What high-stakes testing measures, however, is not the effectiveness of teachers and schools. It reveals, instead, the ineffectiveness of the education process in helping individual children learn as much as they are able at their own best speed; despite the efforts of public school teachers. Educators must cease viewing the results as an indictment against themselves and use it as evidence to show what they are asked to do does not work for all kids.

Can you imagine a teacher in a one-room school house telling a child, I’m sorry but time is up! I need you to move on to the next lesson, along with your classmates, ready or not?

I’m certain some of you are thinking, “but we don’t teach in one room schoolhouses!” And, of course, you are not. But, “are you teaching kids to prepare for their own unique futures or are you “teaching to the standards” or “teaching to the test?” You need not feel guilty after answering truthfully. Neither should you feel powerless to bring about a transformation.

The appropriate question educators and positive leaders at every level should be asking, is: “has our fundamental mission and purpose changed?”  And: “should mission and purpose be driven by structure and process or should it be the other way around?” It is this author’s assertion that mission and purpose should always drive structure and process and assuring that this is the case is the responsibility of positive leaders.

At one time, holding a student back so they could repeat a grade (be given a second chance to master the subject matter) was not uncommon. Gradually, educators gravitated away from that practice because it was perceived to be the greater of two evils.

A decade ago, writing about this issue in Educational Leadership, Jane L. David[i] wrote, describing the reality in public education:

 

“School systems cannot hold back every student who falls behind; too many would pile up in the lower grades. Moreover, it is expensive to add a year of schooling for a substantial number of students. Therefore, in practice, schools set passing criteria at a level that ensures that most students proceed through the grades at the expected rate.” (March 2008, Volume 65, Number 6).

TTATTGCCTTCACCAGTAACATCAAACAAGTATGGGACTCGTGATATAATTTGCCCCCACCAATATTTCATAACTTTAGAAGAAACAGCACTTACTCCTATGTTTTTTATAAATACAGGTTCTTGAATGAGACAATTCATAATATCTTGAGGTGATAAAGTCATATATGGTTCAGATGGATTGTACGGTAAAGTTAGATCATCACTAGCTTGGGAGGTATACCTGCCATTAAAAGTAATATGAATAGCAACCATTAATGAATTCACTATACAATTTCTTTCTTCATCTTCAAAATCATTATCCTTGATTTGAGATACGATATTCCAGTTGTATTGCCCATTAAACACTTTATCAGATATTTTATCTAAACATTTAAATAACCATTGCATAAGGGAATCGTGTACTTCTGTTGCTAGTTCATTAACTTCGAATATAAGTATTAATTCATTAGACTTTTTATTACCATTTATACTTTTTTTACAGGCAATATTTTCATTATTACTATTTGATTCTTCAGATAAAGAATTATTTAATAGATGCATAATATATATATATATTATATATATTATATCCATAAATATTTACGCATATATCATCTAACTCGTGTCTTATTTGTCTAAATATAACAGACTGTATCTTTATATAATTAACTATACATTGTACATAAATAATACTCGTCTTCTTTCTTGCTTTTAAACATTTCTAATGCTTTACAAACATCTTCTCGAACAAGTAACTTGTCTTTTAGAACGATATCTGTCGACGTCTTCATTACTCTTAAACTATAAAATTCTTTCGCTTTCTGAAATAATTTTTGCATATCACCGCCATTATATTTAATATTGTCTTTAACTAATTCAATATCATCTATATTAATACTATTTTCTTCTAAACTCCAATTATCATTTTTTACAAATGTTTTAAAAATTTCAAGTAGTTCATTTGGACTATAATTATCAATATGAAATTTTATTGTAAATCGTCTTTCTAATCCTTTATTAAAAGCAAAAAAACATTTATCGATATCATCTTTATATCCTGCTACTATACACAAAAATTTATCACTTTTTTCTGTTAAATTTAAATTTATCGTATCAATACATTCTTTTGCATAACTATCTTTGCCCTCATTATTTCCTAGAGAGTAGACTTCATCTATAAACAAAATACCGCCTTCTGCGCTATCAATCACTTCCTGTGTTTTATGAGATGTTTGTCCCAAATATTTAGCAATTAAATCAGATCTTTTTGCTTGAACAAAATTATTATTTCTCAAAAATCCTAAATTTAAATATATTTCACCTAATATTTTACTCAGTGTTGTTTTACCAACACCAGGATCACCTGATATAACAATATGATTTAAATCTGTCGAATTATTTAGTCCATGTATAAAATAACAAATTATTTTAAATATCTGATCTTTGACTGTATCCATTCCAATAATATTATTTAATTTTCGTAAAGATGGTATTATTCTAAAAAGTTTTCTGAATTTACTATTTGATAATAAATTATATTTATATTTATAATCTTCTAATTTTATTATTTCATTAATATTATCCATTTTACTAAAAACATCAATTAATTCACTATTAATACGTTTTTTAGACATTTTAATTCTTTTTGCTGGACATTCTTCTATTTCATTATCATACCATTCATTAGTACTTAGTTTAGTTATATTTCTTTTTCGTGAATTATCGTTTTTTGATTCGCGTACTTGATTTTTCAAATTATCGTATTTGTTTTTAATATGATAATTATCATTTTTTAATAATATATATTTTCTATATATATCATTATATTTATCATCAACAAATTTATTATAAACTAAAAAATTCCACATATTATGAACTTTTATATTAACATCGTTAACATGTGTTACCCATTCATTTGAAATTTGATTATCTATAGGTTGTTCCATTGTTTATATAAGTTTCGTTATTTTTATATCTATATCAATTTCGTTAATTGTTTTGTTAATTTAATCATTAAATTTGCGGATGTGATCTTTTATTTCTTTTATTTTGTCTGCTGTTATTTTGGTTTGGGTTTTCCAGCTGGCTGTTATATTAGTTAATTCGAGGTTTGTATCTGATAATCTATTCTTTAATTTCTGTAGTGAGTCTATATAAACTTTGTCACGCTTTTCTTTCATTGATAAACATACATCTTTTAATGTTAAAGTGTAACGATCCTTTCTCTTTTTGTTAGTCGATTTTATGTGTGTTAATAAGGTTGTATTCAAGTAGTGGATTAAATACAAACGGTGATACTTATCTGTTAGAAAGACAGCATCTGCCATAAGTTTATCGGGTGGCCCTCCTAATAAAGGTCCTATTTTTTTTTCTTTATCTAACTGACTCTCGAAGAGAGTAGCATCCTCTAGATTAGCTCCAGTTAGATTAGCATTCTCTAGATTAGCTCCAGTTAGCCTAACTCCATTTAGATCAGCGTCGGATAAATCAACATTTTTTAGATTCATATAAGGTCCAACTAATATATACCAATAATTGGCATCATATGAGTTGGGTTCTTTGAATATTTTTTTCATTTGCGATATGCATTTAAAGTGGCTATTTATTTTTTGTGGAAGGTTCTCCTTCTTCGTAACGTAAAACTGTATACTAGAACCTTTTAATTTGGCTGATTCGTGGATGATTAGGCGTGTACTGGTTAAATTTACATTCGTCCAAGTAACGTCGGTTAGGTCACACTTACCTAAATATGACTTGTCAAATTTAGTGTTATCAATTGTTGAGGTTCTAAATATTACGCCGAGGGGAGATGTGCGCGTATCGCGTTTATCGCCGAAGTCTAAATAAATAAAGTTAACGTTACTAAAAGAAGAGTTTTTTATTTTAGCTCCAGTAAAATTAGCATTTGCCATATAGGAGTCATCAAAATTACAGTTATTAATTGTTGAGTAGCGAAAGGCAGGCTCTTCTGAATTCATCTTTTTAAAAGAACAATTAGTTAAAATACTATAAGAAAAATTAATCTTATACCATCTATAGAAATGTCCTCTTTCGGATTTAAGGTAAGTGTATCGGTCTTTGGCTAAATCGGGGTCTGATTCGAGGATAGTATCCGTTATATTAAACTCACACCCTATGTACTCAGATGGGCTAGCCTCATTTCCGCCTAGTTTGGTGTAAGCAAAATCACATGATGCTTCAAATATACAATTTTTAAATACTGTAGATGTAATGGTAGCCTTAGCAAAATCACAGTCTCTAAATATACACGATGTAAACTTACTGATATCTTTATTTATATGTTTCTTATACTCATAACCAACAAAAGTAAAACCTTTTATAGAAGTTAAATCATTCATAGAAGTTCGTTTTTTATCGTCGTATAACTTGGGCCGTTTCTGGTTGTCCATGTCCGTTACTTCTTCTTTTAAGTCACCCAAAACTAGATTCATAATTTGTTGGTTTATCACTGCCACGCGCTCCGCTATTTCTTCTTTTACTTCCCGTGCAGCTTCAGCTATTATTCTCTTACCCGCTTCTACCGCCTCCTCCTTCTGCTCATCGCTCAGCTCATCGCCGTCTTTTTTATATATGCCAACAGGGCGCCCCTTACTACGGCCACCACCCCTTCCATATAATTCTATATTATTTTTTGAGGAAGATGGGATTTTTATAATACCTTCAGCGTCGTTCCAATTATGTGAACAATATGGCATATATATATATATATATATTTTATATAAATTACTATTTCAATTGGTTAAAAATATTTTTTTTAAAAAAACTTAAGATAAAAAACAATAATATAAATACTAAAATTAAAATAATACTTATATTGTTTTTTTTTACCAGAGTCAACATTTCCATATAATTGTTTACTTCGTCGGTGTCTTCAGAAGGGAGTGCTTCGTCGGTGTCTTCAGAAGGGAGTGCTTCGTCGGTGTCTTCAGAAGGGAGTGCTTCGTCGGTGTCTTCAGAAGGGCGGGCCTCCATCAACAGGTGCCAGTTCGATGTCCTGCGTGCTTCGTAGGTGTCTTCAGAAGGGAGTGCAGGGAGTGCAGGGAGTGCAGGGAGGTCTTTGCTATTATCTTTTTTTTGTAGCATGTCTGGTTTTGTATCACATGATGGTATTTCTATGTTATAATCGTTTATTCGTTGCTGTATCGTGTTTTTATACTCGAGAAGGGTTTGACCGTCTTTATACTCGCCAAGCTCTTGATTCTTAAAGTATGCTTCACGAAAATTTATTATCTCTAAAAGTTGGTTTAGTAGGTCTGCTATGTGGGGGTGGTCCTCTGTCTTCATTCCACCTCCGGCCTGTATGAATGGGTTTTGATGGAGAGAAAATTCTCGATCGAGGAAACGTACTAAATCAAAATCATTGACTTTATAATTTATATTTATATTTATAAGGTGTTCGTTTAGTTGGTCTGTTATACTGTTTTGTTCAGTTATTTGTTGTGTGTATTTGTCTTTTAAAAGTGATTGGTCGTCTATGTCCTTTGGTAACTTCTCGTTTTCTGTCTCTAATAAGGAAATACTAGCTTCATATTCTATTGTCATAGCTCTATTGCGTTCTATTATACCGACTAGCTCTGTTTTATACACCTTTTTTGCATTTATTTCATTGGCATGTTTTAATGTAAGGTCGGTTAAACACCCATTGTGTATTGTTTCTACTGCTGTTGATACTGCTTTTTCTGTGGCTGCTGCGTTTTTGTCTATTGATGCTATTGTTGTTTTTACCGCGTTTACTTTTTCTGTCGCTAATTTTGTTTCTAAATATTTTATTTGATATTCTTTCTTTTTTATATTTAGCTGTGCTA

By sacrificing so many children to preserve the process we demonstrate that the process was then and continues to be viewed as more important than our students.

Had “mission and purpose” been driving “structure and process,” educators and policy makers of an earlier time might have asked the question positive leaders should pose, relentlessly, “who exists to serve whom?”

What I have endeavored to create is an education model designed to remain loyal to “mission and purpose” amid the dynamic changes taking place around us. It offers a process that gives educators the freedom and support necessary to: form close, long-term relationships with students; elicit the support of parents; help children experience, celebrate and expect success; shield them from loss of hope that comes with repeated failure: and, to apply leading-edge methodologies, tools, and innovations for the benefit of their students.

Please examine my model at http://www.melhawkinsandassociates.com/education-model-white-paper/

 

[i] Jane L. David is the Director of the Bay Area Research Group

More Evidence that It’s Time for Public School Superintendents and Advocates for Disadvantaged Kids To Act!

If you are a public school superintendent or an advocate for black kids and other minority children who cares deeply about kids—yours or anyone else’s—if you could see what I see and hear what I hear, it would break your heart.

Every Thursday evening, I have the privilege of testing young men and women seeking to enlist in the Armed Services of the U.S. A significant majority of these young people (90+ percent) are recent high school graduates and high school seniors. They come from high schools throughout Northeast Indiana and they are seeking a place for themselves in society. They come to take the Armed Services Vocational Aptitude Battery (ASVAB), which is used to demonstrate enlistment eligibility.